Tuesday, 28 February 2017

What is initial capacity and load factor?

Initial capacity is nothing but the number of buckets when the hash table is created, capacity is automatically increased when hash table get full of element.

Load factor is a measurement of how full collection (hash table) is allowed to get before its capacity is automatically increased. When the number of entries in the hash table exceeds the product of the load factor and the current capacity, the hash table is rehashed (that is, internal data structures are rebuilt) so that the hash table has approximately twice the number of buckets.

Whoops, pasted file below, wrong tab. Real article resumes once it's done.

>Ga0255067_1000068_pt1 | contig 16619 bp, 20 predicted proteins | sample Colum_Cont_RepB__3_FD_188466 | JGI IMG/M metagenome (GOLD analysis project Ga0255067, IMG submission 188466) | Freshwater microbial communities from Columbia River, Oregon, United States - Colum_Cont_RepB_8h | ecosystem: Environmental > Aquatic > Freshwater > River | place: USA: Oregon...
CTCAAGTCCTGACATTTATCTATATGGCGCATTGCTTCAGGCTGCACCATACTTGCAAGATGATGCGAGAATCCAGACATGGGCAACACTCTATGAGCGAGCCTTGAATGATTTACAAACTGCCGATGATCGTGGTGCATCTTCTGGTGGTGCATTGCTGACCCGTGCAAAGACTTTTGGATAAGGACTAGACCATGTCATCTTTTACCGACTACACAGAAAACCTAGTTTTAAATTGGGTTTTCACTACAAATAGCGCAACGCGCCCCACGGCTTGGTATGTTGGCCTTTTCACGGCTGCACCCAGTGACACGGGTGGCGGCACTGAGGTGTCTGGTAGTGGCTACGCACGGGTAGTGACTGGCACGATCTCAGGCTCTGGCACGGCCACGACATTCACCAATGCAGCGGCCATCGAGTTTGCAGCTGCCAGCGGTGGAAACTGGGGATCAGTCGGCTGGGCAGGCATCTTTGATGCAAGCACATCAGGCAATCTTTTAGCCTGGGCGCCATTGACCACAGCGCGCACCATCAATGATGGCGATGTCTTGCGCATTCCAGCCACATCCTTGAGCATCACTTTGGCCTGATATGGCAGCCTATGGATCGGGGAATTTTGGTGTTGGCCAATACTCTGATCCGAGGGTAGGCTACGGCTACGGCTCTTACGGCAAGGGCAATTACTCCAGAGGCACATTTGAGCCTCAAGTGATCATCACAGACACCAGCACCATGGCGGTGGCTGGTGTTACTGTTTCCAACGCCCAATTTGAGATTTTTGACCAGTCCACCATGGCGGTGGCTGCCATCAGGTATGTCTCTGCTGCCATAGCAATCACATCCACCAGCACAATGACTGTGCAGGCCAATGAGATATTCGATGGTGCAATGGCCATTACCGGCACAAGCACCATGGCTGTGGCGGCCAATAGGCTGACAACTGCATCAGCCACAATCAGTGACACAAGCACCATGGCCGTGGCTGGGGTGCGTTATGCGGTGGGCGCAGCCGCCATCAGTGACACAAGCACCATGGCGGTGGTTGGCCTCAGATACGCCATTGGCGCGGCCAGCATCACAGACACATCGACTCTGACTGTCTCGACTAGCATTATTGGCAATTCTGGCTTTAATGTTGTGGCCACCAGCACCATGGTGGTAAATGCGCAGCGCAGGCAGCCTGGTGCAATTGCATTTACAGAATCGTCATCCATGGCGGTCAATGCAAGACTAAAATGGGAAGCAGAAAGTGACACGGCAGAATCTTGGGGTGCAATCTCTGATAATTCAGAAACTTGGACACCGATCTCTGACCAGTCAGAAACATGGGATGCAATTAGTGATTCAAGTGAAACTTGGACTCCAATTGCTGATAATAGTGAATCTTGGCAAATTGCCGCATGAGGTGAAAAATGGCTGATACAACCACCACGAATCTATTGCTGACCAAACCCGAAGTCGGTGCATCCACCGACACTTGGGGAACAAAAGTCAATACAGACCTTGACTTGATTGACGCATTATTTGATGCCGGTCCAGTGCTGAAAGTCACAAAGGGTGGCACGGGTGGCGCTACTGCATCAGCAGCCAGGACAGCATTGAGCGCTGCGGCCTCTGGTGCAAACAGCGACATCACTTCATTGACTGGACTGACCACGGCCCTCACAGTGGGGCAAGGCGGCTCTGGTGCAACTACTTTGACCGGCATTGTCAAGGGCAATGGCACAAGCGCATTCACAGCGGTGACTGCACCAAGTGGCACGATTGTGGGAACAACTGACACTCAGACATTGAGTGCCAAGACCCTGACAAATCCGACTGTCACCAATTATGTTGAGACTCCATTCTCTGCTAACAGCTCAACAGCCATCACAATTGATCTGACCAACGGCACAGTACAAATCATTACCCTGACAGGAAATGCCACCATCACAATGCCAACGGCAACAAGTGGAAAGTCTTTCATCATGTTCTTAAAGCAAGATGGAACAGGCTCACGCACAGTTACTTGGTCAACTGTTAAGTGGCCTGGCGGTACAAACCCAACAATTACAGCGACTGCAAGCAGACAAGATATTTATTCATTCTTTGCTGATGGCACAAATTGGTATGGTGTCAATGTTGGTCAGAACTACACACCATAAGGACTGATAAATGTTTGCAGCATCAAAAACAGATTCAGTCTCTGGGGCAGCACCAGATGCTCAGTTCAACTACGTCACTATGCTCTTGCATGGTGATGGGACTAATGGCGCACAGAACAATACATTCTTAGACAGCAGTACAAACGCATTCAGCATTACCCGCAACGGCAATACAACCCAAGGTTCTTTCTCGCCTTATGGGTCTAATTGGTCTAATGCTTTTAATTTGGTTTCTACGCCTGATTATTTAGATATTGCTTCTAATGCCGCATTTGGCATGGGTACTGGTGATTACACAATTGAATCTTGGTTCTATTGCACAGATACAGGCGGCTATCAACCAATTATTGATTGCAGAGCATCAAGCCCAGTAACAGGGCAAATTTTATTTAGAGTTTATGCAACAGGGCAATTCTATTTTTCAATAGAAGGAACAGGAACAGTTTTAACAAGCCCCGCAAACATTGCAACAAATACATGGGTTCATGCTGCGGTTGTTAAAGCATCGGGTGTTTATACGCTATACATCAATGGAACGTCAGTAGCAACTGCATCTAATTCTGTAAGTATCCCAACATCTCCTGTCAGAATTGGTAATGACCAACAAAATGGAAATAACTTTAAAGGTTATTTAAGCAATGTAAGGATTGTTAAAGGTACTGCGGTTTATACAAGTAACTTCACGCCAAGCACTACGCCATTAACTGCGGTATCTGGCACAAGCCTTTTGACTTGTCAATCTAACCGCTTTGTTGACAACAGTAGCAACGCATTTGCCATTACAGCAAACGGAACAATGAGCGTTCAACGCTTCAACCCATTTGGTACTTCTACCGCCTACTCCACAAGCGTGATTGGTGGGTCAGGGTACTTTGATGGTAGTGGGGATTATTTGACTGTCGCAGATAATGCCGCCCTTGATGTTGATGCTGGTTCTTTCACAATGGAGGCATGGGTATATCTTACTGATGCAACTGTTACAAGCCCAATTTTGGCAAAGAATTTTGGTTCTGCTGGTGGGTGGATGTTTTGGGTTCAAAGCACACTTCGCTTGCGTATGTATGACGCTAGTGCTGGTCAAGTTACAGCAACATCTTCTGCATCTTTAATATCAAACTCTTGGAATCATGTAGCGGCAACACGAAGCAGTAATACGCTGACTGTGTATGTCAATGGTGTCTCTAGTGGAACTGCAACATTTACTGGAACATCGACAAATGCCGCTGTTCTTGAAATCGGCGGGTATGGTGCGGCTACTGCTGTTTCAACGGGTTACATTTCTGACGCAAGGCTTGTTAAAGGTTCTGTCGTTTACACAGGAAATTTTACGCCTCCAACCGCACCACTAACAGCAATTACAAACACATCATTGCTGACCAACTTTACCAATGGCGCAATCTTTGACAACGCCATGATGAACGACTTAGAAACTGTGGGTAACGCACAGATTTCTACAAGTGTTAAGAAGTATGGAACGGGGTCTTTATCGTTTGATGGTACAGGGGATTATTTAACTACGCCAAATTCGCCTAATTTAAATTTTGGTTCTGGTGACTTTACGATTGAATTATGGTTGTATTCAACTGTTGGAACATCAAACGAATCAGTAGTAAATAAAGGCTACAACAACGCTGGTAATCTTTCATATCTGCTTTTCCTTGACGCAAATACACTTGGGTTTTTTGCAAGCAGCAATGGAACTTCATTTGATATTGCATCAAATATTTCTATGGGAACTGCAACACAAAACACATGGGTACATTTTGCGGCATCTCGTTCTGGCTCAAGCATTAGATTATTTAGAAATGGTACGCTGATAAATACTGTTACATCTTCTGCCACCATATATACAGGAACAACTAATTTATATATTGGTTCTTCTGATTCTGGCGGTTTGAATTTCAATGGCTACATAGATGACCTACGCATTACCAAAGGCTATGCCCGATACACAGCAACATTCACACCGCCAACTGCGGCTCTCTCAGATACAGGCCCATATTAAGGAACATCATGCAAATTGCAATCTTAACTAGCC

How it affects performance?
As a general rule, the default load factor (.75) offers a good trade-off between time and space costs. Higher values decrease the space overhead but increase the lookup cost (reflected in most of the operations of the HashMap class, including get and put). The expected number of entries in the map and its load factor should be taken into account when setting its initial capacity, so as to minimize the number of rehash operations. If the initial capacity is greater than the maximum number of entries divided by the load factor, no rehash operations will ever occur.

So finally we can conclude default load capacity (.75) used by Hash Map is a good value in most situations. We can set the initial capacity of Hash Map based on own knowledge of how many items it will hold.

Set it like, initial-capacity = number of items/.75 (round up).

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